Wednesday 23 January 2013

The Unfortunate Poet

“Oh Exmoor! where the wild horses roam
Ungulate, elegant and free!”
                                    (from N. Swift: A Tour of Britain)

Algernon Swift’s cousin, Nigel, is a poet whose poetry has the habit of leading him down some unfortunate cul-de-sacs.  To take a few examples from his poem on the restorative powers of Nature:

And wandering by the lake it seems to me
That all things in the world we love – dear rocks!
Dear trees! Dear rocks and trees and oh! ye clouds! –
Have in the human mind their images
Much like as in this lake, by which I stand
Reflecting ...


... Then by my thoughts only pursued
I wander like a deer upon the heath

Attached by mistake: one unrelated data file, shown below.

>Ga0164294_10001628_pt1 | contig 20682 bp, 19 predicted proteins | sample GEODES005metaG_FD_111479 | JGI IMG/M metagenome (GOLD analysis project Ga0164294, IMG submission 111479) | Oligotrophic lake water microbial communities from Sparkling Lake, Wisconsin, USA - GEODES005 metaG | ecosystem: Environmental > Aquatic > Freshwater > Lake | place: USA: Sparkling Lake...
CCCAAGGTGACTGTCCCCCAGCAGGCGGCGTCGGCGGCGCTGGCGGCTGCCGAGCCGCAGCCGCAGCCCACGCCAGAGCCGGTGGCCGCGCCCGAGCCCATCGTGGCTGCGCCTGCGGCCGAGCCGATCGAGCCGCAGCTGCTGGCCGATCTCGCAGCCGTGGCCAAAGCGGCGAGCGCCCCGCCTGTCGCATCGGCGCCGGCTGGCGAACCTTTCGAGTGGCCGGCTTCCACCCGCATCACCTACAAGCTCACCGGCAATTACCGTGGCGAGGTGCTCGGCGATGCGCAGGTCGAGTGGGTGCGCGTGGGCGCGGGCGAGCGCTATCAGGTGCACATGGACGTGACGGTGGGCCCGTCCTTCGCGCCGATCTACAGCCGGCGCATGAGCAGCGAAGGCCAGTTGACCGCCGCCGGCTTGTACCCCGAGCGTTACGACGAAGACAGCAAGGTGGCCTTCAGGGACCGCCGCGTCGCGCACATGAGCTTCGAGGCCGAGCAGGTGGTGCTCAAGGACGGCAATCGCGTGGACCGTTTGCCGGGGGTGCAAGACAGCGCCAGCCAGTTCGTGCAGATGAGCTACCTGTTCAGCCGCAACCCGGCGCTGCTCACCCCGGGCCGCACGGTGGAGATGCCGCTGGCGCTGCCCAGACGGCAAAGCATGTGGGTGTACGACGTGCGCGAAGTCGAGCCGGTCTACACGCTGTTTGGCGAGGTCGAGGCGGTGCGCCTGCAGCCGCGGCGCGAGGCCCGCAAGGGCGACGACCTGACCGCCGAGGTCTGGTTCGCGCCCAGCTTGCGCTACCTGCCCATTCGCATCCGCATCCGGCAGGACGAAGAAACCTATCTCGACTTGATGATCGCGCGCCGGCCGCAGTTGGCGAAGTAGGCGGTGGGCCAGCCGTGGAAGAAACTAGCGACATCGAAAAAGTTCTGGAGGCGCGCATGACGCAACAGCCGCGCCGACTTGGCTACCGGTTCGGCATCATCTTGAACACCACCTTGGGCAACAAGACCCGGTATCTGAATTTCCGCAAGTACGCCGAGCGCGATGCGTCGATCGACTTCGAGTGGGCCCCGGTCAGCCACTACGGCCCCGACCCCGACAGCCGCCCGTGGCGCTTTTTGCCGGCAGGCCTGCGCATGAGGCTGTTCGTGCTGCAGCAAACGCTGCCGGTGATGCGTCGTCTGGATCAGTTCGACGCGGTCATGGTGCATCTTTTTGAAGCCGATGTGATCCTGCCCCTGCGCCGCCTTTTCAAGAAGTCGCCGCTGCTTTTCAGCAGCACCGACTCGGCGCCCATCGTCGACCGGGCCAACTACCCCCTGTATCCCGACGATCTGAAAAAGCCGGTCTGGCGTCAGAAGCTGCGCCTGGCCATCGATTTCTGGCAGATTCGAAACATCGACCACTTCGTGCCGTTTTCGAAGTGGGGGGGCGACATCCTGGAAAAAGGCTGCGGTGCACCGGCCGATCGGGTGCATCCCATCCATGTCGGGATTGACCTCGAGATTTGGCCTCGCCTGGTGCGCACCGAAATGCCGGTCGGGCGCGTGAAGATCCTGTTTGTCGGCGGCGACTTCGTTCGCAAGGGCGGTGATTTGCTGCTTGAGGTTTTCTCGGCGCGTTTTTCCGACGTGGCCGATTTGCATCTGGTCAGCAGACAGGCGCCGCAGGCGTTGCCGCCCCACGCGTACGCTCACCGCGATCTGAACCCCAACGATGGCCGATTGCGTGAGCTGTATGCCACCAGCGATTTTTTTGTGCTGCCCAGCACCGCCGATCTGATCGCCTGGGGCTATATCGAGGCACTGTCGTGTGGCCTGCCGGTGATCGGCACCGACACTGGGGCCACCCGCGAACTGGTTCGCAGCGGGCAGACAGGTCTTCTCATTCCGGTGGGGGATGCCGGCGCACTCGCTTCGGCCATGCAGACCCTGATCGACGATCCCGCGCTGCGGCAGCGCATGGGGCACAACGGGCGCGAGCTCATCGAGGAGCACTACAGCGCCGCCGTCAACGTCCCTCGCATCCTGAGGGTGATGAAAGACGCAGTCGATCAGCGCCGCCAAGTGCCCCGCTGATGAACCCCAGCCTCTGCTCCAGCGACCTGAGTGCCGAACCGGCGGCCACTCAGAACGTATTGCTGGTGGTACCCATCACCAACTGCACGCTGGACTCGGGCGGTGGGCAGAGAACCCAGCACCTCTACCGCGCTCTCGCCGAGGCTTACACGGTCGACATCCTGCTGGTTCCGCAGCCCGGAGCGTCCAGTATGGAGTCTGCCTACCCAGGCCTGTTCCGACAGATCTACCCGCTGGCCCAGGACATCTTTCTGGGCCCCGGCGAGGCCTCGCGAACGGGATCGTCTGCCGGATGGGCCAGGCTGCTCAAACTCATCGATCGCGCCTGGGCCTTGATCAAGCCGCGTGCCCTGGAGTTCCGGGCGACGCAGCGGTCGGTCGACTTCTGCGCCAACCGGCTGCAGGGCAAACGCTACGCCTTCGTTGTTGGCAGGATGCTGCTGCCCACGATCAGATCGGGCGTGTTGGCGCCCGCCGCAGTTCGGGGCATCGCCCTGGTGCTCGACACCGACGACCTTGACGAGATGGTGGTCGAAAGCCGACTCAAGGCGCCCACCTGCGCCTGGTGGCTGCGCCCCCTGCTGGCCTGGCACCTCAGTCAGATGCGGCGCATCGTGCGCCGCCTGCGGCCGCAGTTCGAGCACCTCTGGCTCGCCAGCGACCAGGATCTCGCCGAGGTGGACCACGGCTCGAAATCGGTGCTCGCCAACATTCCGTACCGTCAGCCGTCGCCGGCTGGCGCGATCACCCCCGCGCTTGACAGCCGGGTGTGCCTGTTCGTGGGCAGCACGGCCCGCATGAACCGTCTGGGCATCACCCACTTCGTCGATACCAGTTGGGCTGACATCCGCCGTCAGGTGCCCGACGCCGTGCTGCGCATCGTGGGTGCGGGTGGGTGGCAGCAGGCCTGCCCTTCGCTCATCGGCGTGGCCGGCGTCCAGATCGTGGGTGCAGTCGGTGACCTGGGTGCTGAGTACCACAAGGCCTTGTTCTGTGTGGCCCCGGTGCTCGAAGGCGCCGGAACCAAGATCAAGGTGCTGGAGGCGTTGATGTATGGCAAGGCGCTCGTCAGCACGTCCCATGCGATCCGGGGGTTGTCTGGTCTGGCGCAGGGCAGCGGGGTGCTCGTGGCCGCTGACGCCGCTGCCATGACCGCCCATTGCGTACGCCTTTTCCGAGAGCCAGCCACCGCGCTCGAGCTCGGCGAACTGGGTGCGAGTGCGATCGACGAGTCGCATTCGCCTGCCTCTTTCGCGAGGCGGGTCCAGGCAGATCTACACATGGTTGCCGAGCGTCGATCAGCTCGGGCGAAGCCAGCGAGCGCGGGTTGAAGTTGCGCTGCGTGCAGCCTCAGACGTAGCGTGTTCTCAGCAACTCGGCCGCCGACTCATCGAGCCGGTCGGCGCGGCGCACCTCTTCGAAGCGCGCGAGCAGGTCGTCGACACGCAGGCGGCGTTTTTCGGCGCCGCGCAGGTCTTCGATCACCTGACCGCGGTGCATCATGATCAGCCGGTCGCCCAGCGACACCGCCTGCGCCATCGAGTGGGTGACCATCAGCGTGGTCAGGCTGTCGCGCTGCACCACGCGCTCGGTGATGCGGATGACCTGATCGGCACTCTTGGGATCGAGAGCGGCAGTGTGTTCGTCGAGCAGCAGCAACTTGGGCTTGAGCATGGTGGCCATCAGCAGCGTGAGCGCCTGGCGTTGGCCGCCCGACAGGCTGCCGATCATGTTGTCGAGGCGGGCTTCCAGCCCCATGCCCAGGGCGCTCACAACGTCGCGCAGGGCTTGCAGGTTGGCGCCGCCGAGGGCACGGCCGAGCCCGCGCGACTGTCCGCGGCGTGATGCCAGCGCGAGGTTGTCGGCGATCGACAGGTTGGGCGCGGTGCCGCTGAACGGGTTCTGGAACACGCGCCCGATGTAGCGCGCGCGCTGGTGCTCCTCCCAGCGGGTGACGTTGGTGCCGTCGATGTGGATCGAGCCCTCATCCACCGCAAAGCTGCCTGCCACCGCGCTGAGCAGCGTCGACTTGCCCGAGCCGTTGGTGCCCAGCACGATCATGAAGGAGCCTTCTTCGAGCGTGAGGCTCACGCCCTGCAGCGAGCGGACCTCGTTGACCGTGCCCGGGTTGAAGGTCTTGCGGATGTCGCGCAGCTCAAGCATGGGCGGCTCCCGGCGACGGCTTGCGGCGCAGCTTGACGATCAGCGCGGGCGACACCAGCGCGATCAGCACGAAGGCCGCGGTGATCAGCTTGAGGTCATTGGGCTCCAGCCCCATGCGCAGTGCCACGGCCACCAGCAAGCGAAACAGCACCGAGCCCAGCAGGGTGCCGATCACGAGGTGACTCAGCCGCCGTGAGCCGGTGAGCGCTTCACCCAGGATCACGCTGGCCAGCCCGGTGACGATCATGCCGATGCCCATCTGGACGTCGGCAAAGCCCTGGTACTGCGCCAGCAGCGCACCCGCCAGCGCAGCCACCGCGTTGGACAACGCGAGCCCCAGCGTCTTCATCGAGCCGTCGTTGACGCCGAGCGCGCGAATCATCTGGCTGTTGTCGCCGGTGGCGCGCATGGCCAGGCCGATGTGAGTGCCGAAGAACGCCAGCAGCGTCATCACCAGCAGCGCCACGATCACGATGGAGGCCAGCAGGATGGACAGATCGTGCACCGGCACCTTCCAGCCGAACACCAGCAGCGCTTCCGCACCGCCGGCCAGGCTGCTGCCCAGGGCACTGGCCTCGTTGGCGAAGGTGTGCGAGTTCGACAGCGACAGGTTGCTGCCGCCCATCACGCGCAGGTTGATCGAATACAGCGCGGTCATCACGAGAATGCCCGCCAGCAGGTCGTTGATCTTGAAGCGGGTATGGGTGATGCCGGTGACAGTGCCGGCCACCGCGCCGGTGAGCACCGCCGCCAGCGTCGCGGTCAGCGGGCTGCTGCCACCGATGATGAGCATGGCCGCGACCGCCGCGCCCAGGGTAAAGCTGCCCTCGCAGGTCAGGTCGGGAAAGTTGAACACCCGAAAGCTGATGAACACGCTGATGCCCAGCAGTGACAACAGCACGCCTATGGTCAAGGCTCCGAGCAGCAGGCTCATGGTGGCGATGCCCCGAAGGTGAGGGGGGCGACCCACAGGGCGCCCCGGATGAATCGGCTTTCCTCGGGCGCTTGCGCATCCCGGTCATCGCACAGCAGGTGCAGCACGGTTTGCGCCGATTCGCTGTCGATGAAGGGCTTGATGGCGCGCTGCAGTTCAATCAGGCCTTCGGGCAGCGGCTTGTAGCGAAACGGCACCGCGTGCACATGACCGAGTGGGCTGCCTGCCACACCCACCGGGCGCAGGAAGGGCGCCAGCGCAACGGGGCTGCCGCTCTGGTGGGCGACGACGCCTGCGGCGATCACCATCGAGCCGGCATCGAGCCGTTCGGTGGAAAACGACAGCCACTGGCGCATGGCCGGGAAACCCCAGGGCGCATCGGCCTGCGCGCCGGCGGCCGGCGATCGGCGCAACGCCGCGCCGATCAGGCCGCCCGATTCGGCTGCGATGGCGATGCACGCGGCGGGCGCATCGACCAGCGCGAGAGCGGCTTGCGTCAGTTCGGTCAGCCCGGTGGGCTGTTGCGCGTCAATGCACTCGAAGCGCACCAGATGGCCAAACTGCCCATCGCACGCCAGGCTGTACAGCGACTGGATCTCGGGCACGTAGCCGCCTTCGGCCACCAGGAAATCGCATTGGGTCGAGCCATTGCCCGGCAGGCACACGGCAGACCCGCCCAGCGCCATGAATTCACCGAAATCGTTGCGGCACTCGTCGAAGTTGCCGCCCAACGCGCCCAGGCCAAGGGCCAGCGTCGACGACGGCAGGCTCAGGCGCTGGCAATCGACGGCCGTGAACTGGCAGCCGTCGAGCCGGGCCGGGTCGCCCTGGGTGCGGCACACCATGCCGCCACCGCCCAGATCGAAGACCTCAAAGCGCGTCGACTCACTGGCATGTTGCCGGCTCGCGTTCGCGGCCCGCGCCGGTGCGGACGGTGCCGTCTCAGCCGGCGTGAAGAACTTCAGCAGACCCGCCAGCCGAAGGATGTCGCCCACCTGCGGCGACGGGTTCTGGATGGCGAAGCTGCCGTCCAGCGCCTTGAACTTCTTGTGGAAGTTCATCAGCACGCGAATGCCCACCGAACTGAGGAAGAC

And there at length I ruminate ... *

Now Nigel has embarked on a tour of Britain, with the intention to write a short poem about each place he visits.  His first stop is on Exmoor, where he encounters some of its famous wild ponies (“their wild hair tossing in the wind for the mane part”) but the change of scene has not improved his poetry:

Never will custom’s cruel bridle
strangulate the free and noble ungulate
of this moor.  Here, unfettered by the constraints of man,
these horses bear witness to their true natures
and, free to foot the wind, act only as behooves them ...


More and, no doubt, worse will follow ...

1 comment:

Hawker's Pot said...

* Admission: This joke was stolen from Cowper's poem The Task ("I was a stricken deer ...")